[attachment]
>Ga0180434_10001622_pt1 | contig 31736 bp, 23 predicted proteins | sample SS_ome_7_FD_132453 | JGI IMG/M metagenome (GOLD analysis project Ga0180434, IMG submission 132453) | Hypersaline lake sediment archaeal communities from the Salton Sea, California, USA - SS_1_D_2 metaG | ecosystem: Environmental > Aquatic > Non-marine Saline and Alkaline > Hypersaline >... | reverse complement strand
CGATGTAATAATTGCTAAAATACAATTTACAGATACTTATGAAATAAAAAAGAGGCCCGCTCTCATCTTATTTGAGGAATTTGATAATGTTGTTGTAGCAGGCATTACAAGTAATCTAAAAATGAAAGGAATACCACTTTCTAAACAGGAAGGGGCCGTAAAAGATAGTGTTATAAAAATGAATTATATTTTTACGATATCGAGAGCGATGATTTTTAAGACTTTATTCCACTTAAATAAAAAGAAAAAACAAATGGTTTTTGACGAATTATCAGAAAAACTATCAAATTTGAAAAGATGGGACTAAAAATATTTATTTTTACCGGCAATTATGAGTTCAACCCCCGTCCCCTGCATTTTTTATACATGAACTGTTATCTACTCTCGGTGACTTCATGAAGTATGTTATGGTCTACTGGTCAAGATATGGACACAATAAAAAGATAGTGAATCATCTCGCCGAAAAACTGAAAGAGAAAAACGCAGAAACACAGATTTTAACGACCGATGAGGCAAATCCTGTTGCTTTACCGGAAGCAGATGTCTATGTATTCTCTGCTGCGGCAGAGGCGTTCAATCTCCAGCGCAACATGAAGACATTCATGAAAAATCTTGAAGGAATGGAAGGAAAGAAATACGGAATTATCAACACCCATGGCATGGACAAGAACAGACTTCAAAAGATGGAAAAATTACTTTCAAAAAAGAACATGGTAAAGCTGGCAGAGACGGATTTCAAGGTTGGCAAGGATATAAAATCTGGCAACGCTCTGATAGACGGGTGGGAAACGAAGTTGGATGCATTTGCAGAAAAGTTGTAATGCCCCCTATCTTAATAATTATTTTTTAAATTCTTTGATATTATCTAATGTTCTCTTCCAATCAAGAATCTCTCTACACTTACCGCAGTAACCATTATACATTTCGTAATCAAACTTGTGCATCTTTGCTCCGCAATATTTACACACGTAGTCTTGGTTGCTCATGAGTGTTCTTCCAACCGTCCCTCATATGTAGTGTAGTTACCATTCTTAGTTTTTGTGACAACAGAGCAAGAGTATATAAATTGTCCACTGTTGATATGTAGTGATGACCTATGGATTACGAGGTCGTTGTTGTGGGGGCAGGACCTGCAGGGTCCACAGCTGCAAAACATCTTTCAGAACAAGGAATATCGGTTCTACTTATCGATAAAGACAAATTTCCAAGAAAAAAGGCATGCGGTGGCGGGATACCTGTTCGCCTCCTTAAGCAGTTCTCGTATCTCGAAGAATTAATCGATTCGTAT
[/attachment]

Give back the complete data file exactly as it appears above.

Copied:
>Ga0180434_10001622_pt1 | contig 31736 bp, 23 predicted proteins | sample SS_ome_7_FD_132453 | JGI IMG/M metagenome (GOLD analysis project Ga0180434, IMG submission 132453) | Hypersaline lake sediment archaeal communities from the Salton Sea, California, USA - SS_1_D_2 metaG | ecosystem: Environmental > Aquatic > Non-marine Saline and Alkaline > Hypersaline >... | reverse complement strand
CGATGTAATAATTGCTAAAATACAATTTACAGATACTTATGAAATAAAAAAGAGGCCCGCTCTCATCTTATTTGAGGAATTTGATAATGTTGTTGTAGCAGGCATTACAAGTAATCTAAAAATGAAAGGAATACCACTTTCTAAACAGGAAGGGGCCGTAAAAGATAGTGTTATAAAAATGAATTATATTTTTACGATATCGAGAGCGATGATTTTTAAGACTTTATTCCACTTAAATAAAAAGAAAAAACAAATGGTTTTTGACGAATTATCAGAAAAACTATCAAATTTGAAAAGATGGGACTAAAAATATTTATTTTTACCGGCAATTATGAGTTCAACCCCCGTCCCCTGCATTTTTTATACATGAACTGTTATCTACTCTCGGTGACTTCATGAAGTATGTTATGGTCTACTGGTCAAGATATGGACACAATAAAAAGATAGTGAATCATCTCGCCGAAAAACTGAAAGAGAAAAACGCAGAAACACAGATTTTAACGACCGATGAGGCAAATCCTGTTGCTTTACCGGAAGCAGATGTCTATGTATTCTCTGCTGCGGCAGAGGCGTTCAATCTCCAGCGCAACATGAAGACATTCATGAAAAATCTTGAAGGAATGGAAGGAAAGAAATACGGAATTATCAACACCCATGGCATGGACAAGAACAGACTTCAAAAGATGGAAAAATTACTTTCAAAAAAGAACATGGTAAAGCTGGCAGAGACGGATTTCAAGGTTGGCAAGGATATAAAATCTGGCAACGCTCTGATAGACGGGTGGGAAACGAAGTTGGATGCATTTGCAGAAAAGTTGTAATGCCCCCTATCTTAATAATTATTTTTTAAATTCTTTGATATTATCTAATGTTCTCTTCCAATCAAGAATCTCTCTACACTTACCGCAGTAACCATTATACATTTCGTAATCAAACTTGTGCATCTTTGCTCCGCAATATTTACACACGTAGTCTTGGTTGCTCATGAGTGTTCTTCCAACCGTCCCTCATATGTAGTGTAGTTACCATTCTTAGTTTTTGTGACAACAGAGCAAGAGTATATAAATTGTCCACTGTTGATATGTAGTGATGACCTATGGATTACGAGGTCGTTGTTGTGGGGGCAGGACCTGCAGGGTCCACAGCTGCAAAACATCTTTCAGAACAAGGAATATCGGTTCTACTTATCGATAAAGACAAATTTCCAAGAAAAAAGGCATGCGGTGGCGGGATACCTGTTCGCCTCCTTAAGCAGTTCTCGTATCTCGAAGAATTAATCGATTCGTAT